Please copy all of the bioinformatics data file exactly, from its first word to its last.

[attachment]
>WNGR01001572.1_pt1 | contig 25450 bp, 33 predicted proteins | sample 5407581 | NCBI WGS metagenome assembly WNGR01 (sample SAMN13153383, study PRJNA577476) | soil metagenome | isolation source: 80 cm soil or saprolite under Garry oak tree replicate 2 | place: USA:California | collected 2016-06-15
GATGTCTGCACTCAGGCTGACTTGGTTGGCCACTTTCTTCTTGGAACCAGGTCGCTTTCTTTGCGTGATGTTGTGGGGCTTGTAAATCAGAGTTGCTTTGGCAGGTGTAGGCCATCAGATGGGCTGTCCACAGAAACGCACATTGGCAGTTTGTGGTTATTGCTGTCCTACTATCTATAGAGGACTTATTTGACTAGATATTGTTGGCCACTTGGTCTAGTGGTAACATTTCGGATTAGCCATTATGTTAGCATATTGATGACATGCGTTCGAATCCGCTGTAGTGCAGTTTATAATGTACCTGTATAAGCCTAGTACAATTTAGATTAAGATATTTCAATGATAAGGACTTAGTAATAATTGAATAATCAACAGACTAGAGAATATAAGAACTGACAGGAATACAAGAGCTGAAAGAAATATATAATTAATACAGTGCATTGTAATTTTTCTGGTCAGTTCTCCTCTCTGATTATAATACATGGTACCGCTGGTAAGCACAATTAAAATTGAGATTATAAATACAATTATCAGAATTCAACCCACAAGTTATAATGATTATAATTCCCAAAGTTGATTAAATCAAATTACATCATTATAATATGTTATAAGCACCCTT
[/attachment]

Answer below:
>WNGR01001572.1_pt1 | contig 25450 bp, 33 predicted proteins | sample 5407581 | NCBI WGS metagenome assembly WNGR01 (sample SAMN13153383, study PRJNA577476) | soil metagenome | isolation source: 80 cm soil or saprolite under Garry oak tree replicate 2 | place: USA:California | collected 2016-06-15
GATGTCTGCACTCAGGCTGACTTGGTTGGCCACTTTCTTCTTGGAACCAGGTCGCTTTCTTTGCGTGATGTTGTGGGGCTTGTAAATCAGAGTTGCTTTGGCAGGTGTAGGCCATCAGATGGGCTGTCCACAGAAACGCACATTGGCAGTTTGTGGTTATTGCTGTCCTACTATCTATAGAGGACTTATTTGACTAGATATTGTTGGCCACTTGGTCTAGTGGTAACATTTCGGATTAGCCATTATGTTAGCATATTGATGACATGCGTTCGAATCCGCTGTAGTGCAGTTTATAATGTACCTGTATAAGCCTAGTACAATTTAGATTAAGATATTTCAATGATAAGGACTTAGTAATAATTGAATAATCAACAGACTAGAGAATATAAGAACTGACAGGAATACAAGAGCTGAAAGAAATATATAATTAATACAGTGCATTGTAATTTTTCTGGTCAGTTCTCCTCTCTGATTATAATACATGGTACCGCTGGTAAGCACAATTAAAATTGAGATTATAAATACAATTATCAGAATTCAACCCACAAGTTATAATGATTATAATTCCCAAAGTTGATTAAATCAAATTACATCATTATAATATGTTATAAGCACCCTT